2012-02-11 03:24:01 Alexandria Bennett

These dogs are lovely! Beautiful, all of them. I am impressed with the level of standards here. These dogs sound just the right type. A few months back I lost a dog, she was a mix poodle and something else, very friendly and calm. Unfortunately, she was suffering to the extent she would not eat and got very weak. I did not want her to suffer, so I was with her when she was put to sleep. Hearing of a breed that has a long, healthy lifespan, raised outdoors, and loves family, this is like finding gold at the end of a rainbow! (corny, I know, but it's true). I live near SLC in Utah and will be contacting you soon! I hope I get the chance to meet you and some of your lovely alsatians!

2011-10-14 11:05:06

2011-10-14 11:02:56 Alizeb khan

i love dogs.....but......but i have no dog lover frnds

2011-06-27 02:17:17 Arthur King

After looking over your site, and reading every post, I must say that I am thoroughly impressed. How you respond to criticism and the truly interested, factual answers you provide, leave this internet peruser truly stunned. I wish you the absolute best of luck with your endeavors.

2011-05-07 00:03:37 celeste baronzzi

Just discovered your dogs and I couldn't be more excited. I have a few questions but over all your website is fantastic. I wondered if these are dos you could take on a run. Several of us are runners.. also how easy are they to potty train? We lost our Golden Retriever 7 month ago after 16 years with him. Have not found another breed I was so interested in. Are there still openings for the next litter? We live in eastern Ohio. My phone is 330 692-3629 email celestebaronzzi@yahoo.com

2011-04-23 05:24:46 Vallecito Alsatians

In response to Vanessa:

Thank you for that clarification, Vanessa. I agree with you 100%. The lady who clicked for quiet was most certainly not using clicker training correctly. If a large GSD was barking at my 5 year old daughter and the owner sat there patiently and waited for quiet in order to reward, without correction, because she doesn't believe in correcting her dog, I'd be quite upset. I believe there are times for appropriate correction when a dog is showing disrespect as well as when a dog COMPLETELY knows the learned task but is refusing. (which is also, in my book, a form of disrespect)

I also agree with you that Cesar Milan leans more on the side of aversion training, although not as 'old school' as trainers were just 50 years ago. Many professional dog trainers may not like all that he has to say (as well as myself), but for the average companion dog owner, I have to say that I like his description of being the pack leader. He is very visual in his descriptions and the pack leader skill requires developing a confidence that everyday passive people who buy large dogs (even mellow ones) without the knowledge to train them would benefit from acquiring.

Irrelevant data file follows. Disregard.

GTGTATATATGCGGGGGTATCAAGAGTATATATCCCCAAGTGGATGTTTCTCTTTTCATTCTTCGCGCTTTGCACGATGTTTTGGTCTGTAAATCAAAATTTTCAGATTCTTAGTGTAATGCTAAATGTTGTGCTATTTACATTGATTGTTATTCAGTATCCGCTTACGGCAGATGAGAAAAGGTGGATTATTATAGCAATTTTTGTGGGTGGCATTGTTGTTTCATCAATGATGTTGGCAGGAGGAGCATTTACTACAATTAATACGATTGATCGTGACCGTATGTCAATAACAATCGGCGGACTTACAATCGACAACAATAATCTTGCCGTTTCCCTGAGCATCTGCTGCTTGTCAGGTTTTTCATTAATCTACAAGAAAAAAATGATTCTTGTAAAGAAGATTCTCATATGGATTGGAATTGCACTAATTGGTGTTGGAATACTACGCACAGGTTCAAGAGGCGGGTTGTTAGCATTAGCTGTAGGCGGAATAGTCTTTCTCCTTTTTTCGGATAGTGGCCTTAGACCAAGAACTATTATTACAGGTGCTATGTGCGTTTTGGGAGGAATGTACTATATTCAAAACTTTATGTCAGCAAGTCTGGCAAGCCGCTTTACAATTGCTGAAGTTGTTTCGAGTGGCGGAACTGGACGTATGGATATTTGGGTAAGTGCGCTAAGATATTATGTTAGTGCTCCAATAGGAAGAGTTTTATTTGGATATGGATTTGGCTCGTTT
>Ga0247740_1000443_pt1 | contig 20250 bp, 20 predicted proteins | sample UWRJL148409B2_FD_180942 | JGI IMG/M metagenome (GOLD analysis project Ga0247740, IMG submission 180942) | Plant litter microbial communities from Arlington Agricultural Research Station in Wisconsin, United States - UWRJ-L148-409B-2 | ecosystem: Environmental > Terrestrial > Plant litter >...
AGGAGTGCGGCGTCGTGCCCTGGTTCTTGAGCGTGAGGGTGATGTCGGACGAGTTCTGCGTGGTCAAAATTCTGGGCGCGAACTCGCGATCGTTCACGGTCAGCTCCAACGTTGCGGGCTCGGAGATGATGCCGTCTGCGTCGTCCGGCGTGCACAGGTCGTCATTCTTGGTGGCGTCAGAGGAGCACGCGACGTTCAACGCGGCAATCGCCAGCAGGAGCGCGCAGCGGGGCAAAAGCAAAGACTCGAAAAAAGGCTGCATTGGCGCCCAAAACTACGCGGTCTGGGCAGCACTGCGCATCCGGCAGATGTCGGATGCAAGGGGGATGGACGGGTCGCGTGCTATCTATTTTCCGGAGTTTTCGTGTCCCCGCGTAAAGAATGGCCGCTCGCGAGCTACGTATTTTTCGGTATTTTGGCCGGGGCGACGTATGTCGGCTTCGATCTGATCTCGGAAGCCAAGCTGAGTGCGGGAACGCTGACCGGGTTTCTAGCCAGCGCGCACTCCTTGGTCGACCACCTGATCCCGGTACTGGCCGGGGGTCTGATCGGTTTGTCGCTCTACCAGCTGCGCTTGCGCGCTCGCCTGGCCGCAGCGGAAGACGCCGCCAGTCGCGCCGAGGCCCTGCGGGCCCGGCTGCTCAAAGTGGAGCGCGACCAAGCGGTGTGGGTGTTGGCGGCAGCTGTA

Personally, I prefer to remain in the middle of the strict clicker OR aversion training debate. I believe a dog should be patiently taught the skills we want through marker and reward training, but I also believe that certain disrespectful behaviors need to be dealt with quickly and assertively. However, for our sweet-natured breed, we never need to roll the dog or use hurtful yanks to correct the disrespectful behavior. The American Alsatian is submissive and gentle by nature, with feelings at the surface. This means that correction needs to remain only as harsh as is needed to immediately stop the behavior... and for this breed, that is not much.

With an emphasis on the positive with tasty rewards and lots of praise and love as well as corrections only when needed for behaviors that challenge the pack leader's role, our dogs will develop a deep trust that goes along with a loving bond we will most certainly form. Yes, dogs do not see us as other dogs, but they must see us as leaders or they will step up and take on the leadership role for themselves. When a large dog, even a calm gentle one, does that, we can learn a very important lesson the hard way.

Thanks for your thoughts. I always enjoy discussions like this. Take good care!

2011-04-22 05:37:52 Vanessa

In regards to the lady who clicked for quiet...

She was not using the clicker properly. A clicker is a tool used only in the beginning stages of training, as is food. Both should be weaned out using a variable rate of reward. Also if clicking for quiet, the dog should slowly be required to offer quiet for a longer period of time before being rewarded, or offer quiet quicker before being rewarded. She's what my training company would call an "click addict."

I do believe in light correction after the dog knows what to do to avoid the correction. Ceasar Millan never teaches the dog what to do to avoid the correction, he just corrects until they quit doing anything. Positive punishment(Something the dog doesn't enjoy; ie a collar jerk) should be used in conjunction with positive reinforcement (something the dog enjoys; ie praise, a toy, or treat) for the dog to understand what is expected of it in the beginning stages of training. The dogs should learn consequences in a fair, humane way. They shouldn't be jerked into submission. Also Ceasar doesn't really even use praise during training. The dogs rarely get anything from him but the ability to exist without being corrected.